In early October, I had the honor of sitting down with Anna-Karin Hatt, Sweden’s Minister for Information Technology and Energy, to game out a plan to advance cross-border business and innovation, especially pertaining to renewables and bioenergy. Minister Hatt visited California this past summer to explore ways to achieve sustainability through the use of new energy technologies, with a view to what could be transferable to Swedish conditions. She obviously enjoyed her trip, and commented that she especially admires the American competitive spirit that results in the development of the innovative technologies she viewed in California.
I think she identified a key component of American success. Both Europe and the U.S. have excellent research facilities, scientists and engineers. Where American does have an edge, I believe, is in its entrepreneurial spirit, the sense of drive and competition that underlies the best of American enterprise. This has resulted in the commercialization and refinement of some of the core technologies of the past one hundred years. From manufacturing to transport to information technology, the harnessing of the competitive drive has resulted in some major technological developments.
One such way to do this is through the X Prize Foundation, which is a non-profit organization based in California that designs and manages public competitions intended to encourage technological development that benefits mankind. Xprizes have focused on everything from suborbital space flight to oil spill cleanup and attract investment from outside the sector to take new approaches to difficult problems. They award technological advancement, such as Sweden’s own Nobel Prize Committee, and in the process stimulate innovation and research in a number of fields.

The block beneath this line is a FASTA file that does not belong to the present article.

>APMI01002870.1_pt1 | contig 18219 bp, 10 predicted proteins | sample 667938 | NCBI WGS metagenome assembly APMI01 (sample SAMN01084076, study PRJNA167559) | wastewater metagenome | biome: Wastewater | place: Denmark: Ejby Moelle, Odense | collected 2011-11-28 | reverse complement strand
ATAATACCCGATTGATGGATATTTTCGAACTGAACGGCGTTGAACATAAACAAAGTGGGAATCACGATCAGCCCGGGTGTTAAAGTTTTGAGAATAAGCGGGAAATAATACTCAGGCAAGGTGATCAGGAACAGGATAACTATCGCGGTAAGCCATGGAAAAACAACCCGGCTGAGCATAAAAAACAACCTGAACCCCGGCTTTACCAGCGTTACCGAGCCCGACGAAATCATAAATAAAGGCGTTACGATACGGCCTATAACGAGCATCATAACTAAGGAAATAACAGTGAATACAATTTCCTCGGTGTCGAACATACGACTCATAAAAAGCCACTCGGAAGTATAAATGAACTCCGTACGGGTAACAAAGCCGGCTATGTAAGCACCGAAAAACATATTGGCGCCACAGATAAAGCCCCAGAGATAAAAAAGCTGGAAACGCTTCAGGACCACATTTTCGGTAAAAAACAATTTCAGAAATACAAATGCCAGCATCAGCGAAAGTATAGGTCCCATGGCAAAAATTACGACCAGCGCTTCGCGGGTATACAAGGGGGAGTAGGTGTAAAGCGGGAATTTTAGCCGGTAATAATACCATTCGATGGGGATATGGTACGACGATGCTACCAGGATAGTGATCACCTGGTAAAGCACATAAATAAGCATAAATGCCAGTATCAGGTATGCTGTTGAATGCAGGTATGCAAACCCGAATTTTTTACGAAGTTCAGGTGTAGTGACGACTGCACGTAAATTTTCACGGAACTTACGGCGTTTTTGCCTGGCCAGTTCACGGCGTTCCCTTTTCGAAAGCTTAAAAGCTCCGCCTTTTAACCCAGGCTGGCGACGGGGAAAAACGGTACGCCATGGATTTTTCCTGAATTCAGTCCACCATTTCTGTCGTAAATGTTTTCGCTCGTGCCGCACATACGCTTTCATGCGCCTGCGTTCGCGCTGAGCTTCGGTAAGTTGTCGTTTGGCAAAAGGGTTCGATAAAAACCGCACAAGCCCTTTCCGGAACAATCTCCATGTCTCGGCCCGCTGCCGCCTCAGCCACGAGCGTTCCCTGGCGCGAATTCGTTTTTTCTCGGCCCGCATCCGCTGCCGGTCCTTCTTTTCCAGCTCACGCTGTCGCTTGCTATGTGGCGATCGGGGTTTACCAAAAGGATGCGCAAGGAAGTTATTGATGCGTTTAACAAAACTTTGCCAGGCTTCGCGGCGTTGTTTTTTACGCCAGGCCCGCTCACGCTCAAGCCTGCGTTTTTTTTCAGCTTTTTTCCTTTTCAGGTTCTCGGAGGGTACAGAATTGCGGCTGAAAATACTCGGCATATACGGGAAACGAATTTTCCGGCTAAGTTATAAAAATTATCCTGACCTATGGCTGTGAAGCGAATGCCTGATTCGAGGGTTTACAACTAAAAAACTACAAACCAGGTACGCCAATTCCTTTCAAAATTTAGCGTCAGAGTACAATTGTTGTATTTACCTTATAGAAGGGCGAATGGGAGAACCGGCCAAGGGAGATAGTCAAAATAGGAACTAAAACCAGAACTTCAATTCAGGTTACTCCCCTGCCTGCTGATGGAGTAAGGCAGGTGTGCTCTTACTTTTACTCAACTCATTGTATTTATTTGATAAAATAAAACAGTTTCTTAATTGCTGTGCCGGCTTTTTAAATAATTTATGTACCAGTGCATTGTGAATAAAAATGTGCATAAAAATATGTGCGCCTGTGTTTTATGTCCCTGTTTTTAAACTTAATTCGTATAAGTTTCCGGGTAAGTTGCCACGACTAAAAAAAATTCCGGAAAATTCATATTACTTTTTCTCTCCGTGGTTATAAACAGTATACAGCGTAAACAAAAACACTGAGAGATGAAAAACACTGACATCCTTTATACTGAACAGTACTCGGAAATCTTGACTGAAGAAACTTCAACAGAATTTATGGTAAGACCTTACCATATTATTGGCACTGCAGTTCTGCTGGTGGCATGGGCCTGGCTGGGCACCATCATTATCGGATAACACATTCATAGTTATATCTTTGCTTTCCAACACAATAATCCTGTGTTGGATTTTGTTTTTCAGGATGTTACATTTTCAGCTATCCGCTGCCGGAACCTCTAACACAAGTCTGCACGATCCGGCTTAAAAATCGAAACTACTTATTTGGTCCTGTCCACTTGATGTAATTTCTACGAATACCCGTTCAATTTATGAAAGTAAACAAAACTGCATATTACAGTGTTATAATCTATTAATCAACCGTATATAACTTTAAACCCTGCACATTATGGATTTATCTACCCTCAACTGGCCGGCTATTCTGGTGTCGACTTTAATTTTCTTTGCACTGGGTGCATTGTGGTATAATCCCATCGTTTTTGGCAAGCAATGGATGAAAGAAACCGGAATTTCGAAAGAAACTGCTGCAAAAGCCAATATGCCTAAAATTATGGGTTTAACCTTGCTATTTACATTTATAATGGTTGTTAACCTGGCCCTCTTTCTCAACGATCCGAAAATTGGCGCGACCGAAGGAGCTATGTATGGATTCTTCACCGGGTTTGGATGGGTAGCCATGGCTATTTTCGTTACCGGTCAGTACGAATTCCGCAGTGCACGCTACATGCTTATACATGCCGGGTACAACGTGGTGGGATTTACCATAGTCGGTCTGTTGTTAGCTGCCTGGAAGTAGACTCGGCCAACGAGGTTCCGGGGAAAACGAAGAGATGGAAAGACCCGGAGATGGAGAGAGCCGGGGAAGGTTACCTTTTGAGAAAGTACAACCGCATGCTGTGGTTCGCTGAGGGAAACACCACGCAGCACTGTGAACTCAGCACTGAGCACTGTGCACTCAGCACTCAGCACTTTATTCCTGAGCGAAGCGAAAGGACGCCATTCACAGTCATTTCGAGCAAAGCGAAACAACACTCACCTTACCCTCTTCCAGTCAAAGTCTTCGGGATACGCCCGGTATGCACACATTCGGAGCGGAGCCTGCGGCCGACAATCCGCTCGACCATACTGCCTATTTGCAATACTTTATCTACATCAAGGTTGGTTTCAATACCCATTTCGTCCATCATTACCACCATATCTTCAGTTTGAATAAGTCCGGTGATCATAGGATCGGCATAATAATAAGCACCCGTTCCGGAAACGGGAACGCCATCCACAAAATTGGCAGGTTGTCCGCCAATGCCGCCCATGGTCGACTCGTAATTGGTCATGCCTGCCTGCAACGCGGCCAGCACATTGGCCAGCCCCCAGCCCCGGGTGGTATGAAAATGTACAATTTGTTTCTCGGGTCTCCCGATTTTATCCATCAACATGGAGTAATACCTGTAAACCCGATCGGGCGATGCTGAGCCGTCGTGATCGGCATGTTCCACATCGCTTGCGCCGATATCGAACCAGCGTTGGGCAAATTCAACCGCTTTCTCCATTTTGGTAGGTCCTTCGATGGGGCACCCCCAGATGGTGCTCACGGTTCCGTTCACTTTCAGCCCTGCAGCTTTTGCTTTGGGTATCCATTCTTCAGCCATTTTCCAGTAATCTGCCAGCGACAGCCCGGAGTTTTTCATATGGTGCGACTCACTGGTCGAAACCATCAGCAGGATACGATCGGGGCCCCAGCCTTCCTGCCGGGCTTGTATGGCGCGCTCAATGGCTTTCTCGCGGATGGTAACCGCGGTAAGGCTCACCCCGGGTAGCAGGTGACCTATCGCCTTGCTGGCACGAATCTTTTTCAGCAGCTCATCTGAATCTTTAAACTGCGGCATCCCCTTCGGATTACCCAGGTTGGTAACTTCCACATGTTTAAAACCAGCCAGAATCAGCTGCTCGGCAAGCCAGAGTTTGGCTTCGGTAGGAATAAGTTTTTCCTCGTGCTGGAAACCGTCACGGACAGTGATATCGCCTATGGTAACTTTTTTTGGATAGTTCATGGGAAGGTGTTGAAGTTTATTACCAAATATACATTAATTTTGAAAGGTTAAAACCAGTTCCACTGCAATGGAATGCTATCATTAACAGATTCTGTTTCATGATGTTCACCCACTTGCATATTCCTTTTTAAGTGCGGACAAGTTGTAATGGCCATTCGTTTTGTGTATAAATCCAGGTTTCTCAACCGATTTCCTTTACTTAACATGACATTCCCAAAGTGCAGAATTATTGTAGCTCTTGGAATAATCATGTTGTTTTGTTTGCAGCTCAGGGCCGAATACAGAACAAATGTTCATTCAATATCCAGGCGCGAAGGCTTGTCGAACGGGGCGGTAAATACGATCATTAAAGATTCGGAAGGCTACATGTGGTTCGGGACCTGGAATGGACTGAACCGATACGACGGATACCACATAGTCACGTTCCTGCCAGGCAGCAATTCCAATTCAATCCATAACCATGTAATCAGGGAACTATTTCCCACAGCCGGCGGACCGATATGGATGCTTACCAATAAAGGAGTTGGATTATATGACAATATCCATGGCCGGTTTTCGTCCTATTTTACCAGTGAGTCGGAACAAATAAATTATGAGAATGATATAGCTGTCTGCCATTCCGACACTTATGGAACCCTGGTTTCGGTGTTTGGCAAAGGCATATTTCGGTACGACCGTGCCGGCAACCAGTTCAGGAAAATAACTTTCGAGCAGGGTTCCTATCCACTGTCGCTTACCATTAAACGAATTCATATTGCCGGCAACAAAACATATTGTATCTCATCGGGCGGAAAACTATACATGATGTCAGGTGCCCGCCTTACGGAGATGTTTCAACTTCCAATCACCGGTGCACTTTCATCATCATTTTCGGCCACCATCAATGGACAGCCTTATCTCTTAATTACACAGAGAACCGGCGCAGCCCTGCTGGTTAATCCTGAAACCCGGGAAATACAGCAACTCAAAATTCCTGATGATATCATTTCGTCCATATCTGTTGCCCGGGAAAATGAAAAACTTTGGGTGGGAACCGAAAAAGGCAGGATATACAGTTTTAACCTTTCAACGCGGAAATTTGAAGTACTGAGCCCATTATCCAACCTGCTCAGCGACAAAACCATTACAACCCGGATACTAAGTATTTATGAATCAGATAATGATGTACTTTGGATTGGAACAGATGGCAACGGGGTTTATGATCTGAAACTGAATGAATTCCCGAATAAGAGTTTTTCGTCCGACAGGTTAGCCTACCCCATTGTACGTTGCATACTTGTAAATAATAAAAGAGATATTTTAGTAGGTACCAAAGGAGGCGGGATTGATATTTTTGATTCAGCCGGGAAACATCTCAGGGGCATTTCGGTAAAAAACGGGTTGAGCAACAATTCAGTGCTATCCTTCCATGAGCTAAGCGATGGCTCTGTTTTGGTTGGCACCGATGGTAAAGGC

The Swedish government is also looking at new approaches to use competition to stimulate innovation. This summer, the Swedish government initiated a special assignment for the Innovation Agency (Vinnova) to set up a competition for contracting authorities to drive demand for new approaches of environmental-friendly technologies and services. The competition starts in the fall of 2013 and the first winner may be identified in the summer of 2014. The completion is complementary to the assignment which has been given to the Innovation Agency and the Swedish Energy Agency to enhance competence for innovative procurement in Sweden. Both assignments have been brought forward as part of the Government strategy for cleantech.
Sweden and the United States are also actively participating in the Clean Energy Ministerial (CEM) initiative on super-efficient equipment and appliances deployment initiative and has in particular contributed to the SEAD (Super Efficient Equipment and Appliance Deployment) awards. The SEAD awards are one way in which member states of CEM can cooperate to support the development of environmental-friendly technology by awarding the most efficient products in the world.
Sweden’s commitment to advancing innovation in clean energy technologies is second to none. By working together, the U.S. and Sweden can have an incredible multiplying effect, applying best practices and technology to increase investment in innovation and sustainability.